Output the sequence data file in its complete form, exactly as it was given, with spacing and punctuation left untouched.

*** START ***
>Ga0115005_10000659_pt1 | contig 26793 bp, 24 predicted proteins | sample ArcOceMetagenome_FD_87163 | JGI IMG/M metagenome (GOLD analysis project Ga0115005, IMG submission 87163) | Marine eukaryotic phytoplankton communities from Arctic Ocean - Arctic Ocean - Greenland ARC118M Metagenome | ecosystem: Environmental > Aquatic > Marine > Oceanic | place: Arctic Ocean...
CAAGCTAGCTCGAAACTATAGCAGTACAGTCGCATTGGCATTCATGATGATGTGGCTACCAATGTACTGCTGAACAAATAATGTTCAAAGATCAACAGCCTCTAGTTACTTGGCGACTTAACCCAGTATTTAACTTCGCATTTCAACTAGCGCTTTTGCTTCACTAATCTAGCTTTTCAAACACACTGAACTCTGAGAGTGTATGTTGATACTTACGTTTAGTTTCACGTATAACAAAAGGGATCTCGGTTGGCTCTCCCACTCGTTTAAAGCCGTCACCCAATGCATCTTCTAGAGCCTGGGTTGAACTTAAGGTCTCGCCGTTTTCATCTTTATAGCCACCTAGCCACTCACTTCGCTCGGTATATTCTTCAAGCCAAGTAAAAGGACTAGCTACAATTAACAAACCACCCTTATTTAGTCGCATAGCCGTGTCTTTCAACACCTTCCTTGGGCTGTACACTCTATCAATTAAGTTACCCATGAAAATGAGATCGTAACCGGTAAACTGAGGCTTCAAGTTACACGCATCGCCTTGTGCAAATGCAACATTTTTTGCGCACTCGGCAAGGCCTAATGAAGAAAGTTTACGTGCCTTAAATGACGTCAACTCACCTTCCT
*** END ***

>Ga0115005_10000659_pt1 | contig 26793 bp, 24 predicted proteins | sample ArcOceMetagenome_FD_87163 | JGI IMG/M metagenome (GOLD analysis project Ga0115005, IMG submission 87163) | Marine eukaryotic phytoplankton communities from Arctic Ocean - Arctic Ocean - Greenland ARC118M Metagenome | ecosystem: Environmental > Aquatic > Marine > Oceanic | place: Arctic Ocean...
CAAGCTAGCTCGAAACTATAGCAGTACAGTCGCATTGGCATTCATGATGATGTGGCTACCAATGTACTGCTGAACAAATAATGTTCAAAGATCAACAGCCTCTAGTTACTTGGCGACTTAACCCAGTATTTAACTTCGCATTTCAACTAGCGCTTTTGCTTCACTAATCTAGCTTTTCAAACACACTGAACTCTGAGAGTGTATGTTGATACTTACGTTTAGTTTCACGTATAACAAAAGGGATCTCGGTTGGCTCTCCCACTCGTTTAAAGCCGTCACCCAATGCATCTTCTAGAGCCTGGGTTGAACTTAAGGTCTCGCCGTTTTCATCTTTATAGCCACCTAGCCACTCACTTCGCTCGGTATATTCTTCAAGCCAAGTAAAAGGACTAGCTACAATTAACAAACCACCCTTATTTAGTCGCATAGCCGTGTCTTTCAACACCTTCCTTGGGCTGTACACTCTATCAATTAAGTTACCCATGAAAATGAGATCGTAACCGGTAAACTGAGGCTTCAAGTTACACGCATCGCCTTGTGCAAATGCAACATTTTTTGCGCACTCGGCAAGGCCTAATGAAGAAAGTTTACGTGCCTTAAATGACGTCAACTCACCTTCCT